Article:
Questions, questions, questions

This blog post is a number of questions posed by one of our members.

Judge a man by his questions rather than his answers.
- Voltaire

Case Studies

What case studies are amalgamation proponents basing their arguments on? Not Auckland: not mentioning deamalgamations in Australia? A dated solution to a problem that they have not yet stated?

Multiple issues

At the Carterton meeting, Lynn patterson gave a long list of matters that Masterton district council are struggling to deal with. Why does Masterton seem to be the only ones raising about struggling with such issues? Is it because they are bigger and so their systems are more complex so they are harder to change?

The five to ten year lag

Why will it tkae at least five to ten years to get any benefits? Five to ten years is a lot of time for bedding in. The whole legislative and local environment could change within this time. Look at how much it has changed in the last ten years. Smaller councils have simpler structures so can adapt more readily to change, at less expense.

Cost blowouts

What are the potential cost blowouts?  Did the councils ask LGC what went wrong in Auckland? After all it was LGC's  proposal. What has LGC done to mitigate something similar happening, in Wairarapa? eg computer cost blowouts.

Expense already

In the LGC proposal they have indicated already an expense of amalgamation in the 2016/17 year. What do those figures represent? Does that mean that we are already lumped with a bill for LGC expenses to date? If amalgamation goes ahead, who pays for LGC costs to date, and in the coming months? If it does not go ahead who pays?

Alternatives

Have any of the councils looked at the Canterbury model? Where there is effective collaboration, which does not bring the "risks and pain" that people mention. This option would also retain existing local democracy.

Bigger better? What about local democracy?

The amalgamation proposal seems to try to argue that bigger is more efficient and effective. That is yet to be proven. . But there seems to be very little importance placed on the retention of local democracy. it is said that community boards will  effectively replace the existing smaller councils.Some want to see if the powers of the community boards could be pumped up. To what level? At what level does it get to the stage that it would be more effective to just retain the existing councils?

BERL Report showed the bigger MDC ranked well below SWDC & CDC

Why in the BERL 2013 local govt performance report did Carterton and SWDC rank above Masterton council? Did anyone in the Masterton council look into why they were ranked well below Carterton and SWDC? This does not seem to be an indication of bigger being more efficient, and delivering better results.

What are we really getting? The devil is in the details.

With LGC saying the transition body is making a lot of the decisions we are going to be polling on amalgamation vs status quo without any idea really of the shape of the community boards, powers they possess, etc. Why not have a potential transition body make those decisions before we go to a poll? Then, at least, we know what we are voting for.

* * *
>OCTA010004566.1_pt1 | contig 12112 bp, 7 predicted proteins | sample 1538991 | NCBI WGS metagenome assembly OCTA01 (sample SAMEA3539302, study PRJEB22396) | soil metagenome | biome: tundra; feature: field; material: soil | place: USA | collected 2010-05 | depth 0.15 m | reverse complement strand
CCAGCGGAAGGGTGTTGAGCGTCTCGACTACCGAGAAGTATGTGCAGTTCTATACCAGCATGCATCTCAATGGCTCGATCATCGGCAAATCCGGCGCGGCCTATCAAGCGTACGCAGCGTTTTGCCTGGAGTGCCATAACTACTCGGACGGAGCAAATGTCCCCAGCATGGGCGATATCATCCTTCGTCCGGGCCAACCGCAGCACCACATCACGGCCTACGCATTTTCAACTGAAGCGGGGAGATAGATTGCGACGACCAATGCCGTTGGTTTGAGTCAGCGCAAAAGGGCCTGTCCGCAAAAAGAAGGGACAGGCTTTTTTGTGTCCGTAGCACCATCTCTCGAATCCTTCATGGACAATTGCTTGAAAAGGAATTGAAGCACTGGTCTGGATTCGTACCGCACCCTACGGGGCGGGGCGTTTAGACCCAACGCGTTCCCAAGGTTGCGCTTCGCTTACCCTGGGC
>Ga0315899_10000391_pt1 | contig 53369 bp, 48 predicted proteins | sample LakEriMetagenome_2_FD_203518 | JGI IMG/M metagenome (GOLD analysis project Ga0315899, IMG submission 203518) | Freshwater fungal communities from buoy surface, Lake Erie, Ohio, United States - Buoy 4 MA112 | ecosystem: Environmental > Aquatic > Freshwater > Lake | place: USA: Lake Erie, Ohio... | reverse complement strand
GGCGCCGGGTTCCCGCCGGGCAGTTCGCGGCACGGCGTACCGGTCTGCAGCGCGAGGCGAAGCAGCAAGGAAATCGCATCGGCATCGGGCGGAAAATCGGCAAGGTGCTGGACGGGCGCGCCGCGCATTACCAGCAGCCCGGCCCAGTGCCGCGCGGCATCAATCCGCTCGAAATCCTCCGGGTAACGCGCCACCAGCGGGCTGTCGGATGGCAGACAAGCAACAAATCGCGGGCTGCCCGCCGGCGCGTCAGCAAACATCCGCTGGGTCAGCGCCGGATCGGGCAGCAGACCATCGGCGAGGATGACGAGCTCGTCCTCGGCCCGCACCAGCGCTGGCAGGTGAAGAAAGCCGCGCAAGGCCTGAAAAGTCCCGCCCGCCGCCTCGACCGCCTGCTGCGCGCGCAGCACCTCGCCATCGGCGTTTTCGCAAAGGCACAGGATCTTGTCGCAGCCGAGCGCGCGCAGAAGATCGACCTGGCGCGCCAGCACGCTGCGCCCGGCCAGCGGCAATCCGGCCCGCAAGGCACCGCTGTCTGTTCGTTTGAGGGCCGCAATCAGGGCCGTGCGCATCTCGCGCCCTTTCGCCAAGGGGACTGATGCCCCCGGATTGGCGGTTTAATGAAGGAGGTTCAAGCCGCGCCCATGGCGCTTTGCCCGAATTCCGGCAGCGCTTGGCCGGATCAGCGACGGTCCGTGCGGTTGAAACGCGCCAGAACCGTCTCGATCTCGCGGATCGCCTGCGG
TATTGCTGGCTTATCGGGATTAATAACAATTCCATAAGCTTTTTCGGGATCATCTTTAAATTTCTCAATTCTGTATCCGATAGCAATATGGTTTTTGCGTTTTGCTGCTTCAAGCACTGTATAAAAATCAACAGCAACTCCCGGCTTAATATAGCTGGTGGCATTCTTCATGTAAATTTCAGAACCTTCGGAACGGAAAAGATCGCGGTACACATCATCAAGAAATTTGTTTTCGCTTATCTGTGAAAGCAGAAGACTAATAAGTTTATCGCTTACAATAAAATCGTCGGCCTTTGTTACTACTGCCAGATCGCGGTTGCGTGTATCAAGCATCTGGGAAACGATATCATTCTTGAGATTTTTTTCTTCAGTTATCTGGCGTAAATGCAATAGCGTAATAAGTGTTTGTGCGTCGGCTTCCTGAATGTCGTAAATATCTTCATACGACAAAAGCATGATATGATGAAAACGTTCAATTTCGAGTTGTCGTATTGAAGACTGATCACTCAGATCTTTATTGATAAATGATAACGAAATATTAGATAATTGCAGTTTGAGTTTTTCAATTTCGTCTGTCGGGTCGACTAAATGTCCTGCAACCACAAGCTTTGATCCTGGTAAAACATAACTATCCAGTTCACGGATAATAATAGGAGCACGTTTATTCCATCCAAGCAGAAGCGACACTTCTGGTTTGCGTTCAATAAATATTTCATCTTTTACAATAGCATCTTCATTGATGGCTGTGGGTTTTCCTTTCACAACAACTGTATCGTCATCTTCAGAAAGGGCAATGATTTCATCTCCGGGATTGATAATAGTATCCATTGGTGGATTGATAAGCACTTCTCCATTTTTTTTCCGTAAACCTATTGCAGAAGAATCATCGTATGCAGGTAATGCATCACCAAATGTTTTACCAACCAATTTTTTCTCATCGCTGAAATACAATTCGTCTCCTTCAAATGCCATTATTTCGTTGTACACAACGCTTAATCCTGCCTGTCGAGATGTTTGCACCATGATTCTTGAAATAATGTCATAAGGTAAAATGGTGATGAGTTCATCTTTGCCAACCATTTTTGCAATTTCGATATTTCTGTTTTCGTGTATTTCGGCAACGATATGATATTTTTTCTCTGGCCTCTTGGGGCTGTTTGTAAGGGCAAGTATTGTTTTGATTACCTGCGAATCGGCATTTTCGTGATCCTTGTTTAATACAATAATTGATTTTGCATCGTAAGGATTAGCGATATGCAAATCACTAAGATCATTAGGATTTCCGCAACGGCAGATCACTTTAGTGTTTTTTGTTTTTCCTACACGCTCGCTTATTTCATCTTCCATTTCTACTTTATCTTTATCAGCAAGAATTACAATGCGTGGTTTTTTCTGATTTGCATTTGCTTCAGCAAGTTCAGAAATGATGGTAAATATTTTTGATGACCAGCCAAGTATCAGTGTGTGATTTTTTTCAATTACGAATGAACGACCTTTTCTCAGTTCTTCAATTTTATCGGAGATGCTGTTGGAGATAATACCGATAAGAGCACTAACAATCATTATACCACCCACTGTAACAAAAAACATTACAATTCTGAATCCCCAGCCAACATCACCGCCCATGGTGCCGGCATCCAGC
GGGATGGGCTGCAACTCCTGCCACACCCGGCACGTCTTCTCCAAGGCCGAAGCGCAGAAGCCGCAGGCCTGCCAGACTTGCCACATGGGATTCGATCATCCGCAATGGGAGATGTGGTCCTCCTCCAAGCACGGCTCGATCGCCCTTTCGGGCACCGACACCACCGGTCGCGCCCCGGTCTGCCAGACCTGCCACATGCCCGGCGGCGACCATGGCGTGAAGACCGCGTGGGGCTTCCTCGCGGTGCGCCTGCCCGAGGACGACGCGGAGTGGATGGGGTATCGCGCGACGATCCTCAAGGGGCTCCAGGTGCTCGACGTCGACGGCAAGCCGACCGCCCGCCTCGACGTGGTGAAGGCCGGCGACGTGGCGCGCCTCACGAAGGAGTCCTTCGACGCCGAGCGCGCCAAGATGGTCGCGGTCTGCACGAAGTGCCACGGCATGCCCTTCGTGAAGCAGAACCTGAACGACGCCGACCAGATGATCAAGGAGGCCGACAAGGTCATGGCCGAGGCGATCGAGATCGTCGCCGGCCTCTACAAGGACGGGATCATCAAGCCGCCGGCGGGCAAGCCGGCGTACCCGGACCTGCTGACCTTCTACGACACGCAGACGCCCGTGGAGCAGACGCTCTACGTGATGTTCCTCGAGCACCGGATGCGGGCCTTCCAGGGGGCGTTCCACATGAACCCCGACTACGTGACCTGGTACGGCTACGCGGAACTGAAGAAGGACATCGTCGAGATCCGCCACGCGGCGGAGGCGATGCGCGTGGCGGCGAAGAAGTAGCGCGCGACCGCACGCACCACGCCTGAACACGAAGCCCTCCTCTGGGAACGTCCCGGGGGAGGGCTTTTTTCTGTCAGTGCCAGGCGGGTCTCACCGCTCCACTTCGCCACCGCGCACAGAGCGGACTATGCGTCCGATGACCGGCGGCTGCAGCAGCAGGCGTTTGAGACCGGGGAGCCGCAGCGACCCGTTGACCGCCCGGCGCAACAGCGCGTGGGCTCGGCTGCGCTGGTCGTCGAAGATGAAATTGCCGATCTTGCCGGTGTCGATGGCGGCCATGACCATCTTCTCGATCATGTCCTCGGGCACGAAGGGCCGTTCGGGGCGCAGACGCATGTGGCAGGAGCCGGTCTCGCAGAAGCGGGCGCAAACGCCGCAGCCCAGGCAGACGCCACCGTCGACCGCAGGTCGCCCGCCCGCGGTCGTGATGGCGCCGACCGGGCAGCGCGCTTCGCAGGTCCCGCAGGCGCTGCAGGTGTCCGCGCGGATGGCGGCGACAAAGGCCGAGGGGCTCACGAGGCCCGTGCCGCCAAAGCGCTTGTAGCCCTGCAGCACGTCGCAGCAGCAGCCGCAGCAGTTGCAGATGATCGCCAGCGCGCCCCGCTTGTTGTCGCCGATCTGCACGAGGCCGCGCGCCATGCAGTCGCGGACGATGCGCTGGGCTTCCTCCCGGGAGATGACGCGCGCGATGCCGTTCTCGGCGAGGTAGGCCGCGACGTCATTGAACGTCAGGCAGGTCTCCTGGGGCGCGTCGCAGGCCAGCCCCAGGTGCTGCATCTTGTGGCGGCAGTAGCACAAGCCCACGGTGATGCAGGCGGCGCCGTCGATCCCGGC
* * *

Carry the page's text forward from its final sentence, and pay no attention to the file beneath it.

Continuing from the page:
Is the Wairarapa community leading the change or the LGC?

Why does the transition body have to report to LGC? Does that mean LGC can veto any decisions made by the transition board that it does not like? 

Increase in voter apathy?

There was greater voter participation in SWDC and Carterton than Masterton in the last local body elections. With declining voter turnout, isn't there the risk of increasing voter apathy? People are more likely to vote if their vote has a more direct effect on the result.

Does an extra layer make for more efficiency?

Under this new model there are more paid representatives (including council and all the new community boards). There will also be an extra layer between the Carterton and the SWDC voters. How is that more efficient and effective?

What will happen to representation, accountability and accessibility?

Will access to presentation to the council get less accessible, once the community boards are in place. Will there be some issues that you want to present on, that are going to be limited to a  Community Board hearing? CDC allows submissions of up to ten minutes. GWRC allows a couple of minutes but only on subjects that they are covering at that meeting. Where will the new amalgamated council fall between these to two models? Will there not only be a reduction in democracy, by reducing the number of councils, but also the accessibility to the full council to have your say?

In-house services or outsourcing?

Are all the councillors prepared to stand by retaining as much services in-house as possible? And where possible bring services back in-house? The danger of getting bigger is that there is then a case made for CCOs, which starts down the road of privatisation. Wellington, as well as other councils,  are trying to bring as much back into the fold as is politically possible. By doing this council maintains control of quality and ensures that workers are not undervalued; as well as  emergency work not being exposed to exorbitant charges by private contractors. 
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